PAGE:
Tools & tactics for a new off-season hobby.
For some, the thought of taking up fly tying is overwhelming, while others just dive in. One of my pupils was only seven when he first attended my free fly-tying class at Gallatin River Guides. This summer, at the age of ten, he sold enough flies at the local farmers' market to purchase the backpack of his dreams.
That being said, it can be intimidating to take the first steps. A person may not know what tools to buy or materials to start with, and then there’s the decision of which flies to tie first.
My advice is to keep it simple. You don’t need the best or the latest and greatest. Buy the best basic tools you can afford. There are tons of tools on the market, but I would start with a vise, bobbin, scissors, and maybe a whip finisher or half-hitch tool.
A vise holds your hook in position while you tie. I don’t recommend a cheap one; if you can spend at least $80 for a new one, you’ll be better off. Vises with bases allow you to tie just about anywhere, but are not as adjustable or stable as C-clamp models.
Bobbins hold spools of thread while you tie. It doesn’t need to be fancy, but I recommend purchasing one that has either an all-ceramic tube or inserts at each end of the thread tube as it will last longer.
Fly-tying scissors don’t need to be expensive, but they should fit comfortably in your hand, be sharp, and have fine tips for micro-cuts. I prefer spring-loaded scissors that stay in my hand at all times while I’m tying, but they’re not for everyone.
All flies have to be finished with a knot (or multiple knots) so they don’t unravel. A whip finisher offers the most secure finish knot, but comes with a steep learning curve. Half-hitches are much easier to learn and can even be done without a tool, but they’re not as secure. Adding some head cement or thin super glue at the head of your fly will improve durability.
There are dozens of other tools designed to help you with various techniques, but you can always add to your quiver as you make progress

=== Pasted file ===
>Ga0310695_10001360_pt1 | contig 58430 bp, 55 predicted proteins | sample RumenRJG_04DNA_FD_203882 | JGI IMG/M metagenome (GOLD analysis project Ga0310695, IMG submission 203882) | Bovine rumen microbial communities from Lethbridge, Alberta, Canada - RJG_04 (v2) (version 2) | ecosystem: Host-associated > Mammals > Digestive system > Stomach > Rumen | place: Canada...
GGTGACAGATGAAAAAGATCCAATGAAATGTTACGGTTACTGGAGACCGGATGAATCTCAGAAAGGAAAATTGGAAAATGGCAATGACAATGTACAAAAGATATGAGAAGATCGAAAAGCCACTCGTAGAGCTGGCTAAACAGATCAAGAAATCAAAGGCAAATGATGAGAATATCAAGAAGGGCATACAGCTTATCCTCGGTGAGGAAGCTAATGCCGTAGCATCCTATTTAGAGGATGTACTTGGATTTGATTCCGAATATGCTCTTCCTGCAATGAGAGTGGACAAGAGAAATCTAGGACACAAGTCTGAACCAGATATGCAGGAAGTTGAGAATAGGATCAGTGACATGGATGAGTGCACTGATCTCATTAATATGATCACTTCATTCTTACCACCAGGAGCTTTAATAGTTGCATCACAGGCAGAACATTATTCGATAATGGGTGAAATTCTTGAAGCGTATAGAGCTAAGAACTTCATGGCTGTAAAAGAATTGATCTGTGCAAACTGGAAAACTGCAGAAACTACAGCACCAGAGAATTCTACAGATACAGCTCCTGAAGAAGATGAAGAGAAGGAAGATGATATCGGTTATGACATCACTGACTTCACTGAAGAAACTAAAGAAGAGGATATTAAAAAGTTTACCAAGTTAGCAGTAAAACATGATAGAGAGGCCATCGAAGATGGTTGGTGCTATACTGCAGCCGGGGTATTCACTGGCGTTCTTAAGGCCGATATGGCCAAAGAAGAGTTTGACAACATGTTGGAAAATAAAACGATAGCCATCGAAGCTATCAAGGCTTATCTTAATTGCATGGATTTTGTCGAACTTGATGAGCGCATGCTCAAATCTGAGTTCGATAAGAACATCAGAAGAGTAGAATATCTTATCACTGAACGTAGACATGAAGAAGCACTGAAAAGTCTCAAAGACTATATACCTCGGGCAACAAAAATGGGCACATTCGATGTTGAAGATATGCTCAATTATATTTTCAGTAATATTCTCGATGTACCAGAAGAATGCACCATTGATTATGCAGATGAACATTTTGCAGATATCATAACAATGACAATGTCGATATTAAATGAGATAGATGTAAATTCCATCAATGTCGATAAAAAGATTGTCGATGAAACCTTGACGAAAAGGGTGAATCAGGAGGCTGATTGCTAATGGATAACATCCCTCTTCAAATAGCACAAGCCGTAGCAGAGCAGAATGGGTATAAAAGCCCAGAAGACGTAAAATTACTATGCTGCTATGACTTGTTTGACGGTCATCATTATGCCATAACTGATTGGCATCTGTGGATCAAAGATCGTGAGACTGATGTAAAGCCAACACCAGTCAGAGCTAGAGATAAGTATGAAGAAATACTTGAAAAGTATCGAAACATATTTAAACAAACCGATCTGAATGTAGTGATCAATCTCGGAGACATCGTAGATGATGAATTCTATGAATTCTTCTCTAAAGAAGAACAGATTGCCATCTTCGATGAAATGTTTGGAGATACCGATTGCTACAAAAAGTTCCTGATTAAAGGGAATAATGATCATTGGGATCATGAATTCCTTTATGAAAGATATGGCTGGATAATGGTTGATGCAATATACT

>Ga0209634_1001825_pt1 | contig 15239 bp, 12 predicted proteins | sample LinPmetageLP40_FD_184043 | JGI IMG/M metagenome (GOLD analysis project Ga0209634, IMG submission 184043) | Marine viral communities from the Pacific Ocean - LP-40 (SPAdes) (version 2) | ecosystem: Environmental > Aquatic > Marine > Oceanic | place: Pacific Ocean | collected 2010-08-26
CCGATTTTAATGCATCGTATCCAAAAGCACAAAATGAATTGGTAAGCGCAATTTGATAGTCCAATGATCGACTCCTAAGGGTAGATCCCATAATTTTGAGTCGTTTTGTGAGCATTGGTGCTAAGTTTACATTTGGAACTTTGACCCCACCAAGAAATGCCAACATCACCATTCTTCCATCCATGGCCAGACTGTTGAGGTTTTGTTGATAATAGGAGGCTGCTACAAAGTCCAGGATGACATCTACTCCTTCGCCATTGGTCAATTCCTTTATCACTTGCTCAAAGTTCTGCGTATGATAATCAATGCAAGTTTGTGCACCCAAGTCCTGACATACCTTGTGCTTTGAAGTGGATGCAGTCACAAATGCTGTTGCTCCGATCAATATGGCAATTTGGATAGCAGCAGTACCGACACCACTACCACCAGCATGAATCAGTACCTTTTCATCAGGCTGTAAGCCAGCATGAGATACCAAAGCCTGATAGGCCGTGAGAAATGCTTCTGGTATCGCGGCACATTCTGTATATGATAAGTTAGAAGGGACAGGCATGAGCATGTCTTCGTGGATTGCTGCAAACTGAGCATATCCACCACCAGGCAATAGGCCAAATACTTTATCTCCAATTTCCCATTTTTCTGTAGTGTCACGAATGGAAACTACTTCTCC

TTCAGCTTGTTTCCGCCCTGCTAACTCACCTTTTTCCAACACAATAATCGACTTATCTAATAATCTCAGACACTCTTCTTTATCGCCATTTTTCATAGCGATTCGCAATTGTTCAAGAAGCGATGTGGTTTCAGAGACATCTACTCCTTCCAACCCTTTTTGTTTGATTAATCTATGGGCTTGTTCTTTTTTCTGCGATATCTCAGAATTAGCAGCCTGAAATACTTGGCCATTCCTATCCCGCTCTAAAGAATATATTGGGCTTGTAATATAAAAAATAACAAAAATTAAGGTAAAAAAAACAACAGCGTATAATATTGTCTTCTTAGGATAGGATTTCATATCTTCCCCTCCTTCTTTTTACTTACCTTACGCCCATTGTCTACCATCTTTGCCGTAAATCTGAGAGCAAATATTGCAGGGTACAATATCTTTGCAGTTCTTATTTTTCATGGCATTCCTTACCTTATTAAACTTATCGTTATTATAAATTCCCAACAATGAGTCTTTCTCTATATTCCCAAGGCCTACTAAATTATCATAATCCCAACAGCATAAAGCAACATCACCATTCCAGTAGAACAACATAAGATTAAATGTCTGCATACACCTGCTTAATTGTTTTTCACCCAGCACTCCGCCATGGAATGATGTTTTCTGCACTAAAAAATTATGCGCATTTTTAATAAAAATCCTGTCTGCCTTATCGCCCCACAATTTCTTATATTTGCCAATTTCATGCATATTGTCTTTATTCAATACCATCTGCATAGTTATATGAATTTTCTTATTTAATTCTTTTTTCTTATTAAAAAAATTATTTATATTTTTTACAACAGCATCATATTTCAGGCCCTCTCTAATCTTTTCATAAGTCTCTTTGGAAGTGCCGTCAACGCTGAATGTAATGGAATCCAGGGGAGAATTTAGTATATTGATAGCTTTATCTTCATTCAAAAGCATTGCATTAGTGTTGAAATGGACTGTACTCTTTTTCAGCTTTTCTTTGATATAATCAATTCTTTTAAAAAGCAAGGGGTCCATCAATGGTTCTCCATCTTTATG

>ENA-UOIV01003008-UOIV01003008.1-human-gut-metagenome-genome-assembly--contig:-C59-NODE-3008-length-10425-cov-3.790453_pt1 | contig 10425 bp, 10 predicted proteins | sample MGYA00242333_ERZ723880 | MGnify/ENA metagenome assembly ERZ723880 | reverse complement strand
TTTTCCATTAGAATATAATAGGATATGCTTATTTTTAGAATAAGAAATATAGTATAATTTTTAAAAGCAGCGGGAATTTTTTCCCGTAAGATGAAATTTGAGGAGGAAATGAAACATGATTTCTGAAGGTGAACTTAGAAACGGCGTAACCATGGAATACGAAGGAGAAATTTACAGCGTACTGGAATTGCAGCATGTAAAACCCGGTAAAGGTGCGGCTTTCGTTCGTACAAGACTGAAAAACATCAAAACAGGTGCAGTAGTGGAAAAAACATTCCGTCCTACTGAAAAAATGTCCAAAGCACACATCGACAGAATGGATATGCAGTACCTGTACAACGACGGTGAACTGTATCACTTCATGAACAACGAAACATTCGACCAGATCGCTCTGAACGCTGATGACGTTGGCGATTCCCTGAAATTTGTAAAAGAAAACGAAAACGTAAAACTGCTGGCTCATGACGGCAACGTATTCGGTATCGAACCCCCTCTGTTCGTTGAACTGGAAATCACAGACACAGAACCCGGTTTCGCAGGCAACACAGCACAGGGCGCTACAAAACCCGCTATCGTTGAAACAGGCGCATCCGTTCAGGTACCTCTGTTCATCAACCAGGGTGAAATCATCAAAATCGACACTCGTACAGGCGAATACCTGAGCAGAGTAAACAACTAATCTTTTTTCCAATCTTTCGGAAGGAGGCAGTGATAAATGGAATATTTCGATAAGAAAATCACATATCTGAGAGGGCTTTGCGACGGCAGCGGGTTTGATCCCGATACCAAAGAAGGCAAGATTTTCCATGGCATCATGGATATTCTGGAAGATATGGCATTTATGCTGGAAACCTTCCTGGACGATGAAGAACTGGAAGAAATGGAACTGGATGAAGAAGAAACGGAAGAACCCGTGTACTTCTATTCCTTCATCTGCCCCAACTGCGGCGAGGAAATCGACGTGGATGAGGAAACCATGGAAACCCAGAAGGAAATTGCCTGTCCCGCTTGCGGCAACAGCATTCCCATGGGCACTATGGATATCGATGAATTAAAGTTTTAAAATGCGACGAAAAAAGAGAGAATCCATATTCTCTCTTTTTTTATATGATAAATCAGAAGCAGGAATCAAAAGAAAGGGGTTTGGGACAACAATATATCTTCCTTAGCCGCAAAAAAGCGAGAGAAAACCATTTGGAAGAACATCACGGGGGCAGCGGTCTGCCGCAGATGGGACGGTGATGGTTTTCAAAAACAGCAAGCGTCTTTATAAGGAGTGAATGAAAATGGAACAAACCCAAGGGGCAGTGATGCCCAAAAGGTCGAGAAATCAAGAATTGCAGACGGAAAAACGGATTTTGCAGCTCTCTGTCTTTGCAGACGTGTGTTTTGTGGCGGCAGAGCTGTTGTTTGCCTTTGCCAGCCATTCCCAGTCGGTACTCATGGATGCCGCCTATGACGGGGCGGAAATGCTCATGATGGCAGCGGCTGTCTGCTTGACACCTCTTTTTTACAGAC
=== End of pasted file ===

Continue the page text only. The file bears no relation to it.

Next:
When it comes to tying specific flies, choose wisely. I recommend starting with some simple patterns that you tend to fish often. For me, those are Pat’s Rubber Legs, soft-hackle pheasant tails, lightning bugs, serendipities, Prince Nymphs, x-caddis, and zebra midges. In the beginning, stay away from dry flies that require hackle. Dry-fly hackle gets expensive quickly and you may learn that you prefer to buy hackled dry flies instead of tying them yourself. Once you have a list of patterns, including colors and sizes, put together a material list. If the list seems overwhelming, then cut down on your number of patterns, or even consider starting with just a single pattern.
You can purchase a basic fly-tying kit, which I don’t necessarily recommend, but Hareline has put together a couple of great kits with good tools and the materials you need to tie a few patterns of their choosing. They’ve even uploaded free how-to videos for each pattern they’ve selected. YouTube is also a great resource for instructional videos, but look for respected channels, such as “In the Riffle.”
Don’t forget to support your local fly shops, many of which offer fly-tying instruction in the off-season and often have knowledgeable fly tiers that are happy to offer guidance as you start tying on your own.
Jimmy “Loosewraps” Armijo-Grover is the general manager of Gallatin River Guides in Big Sky.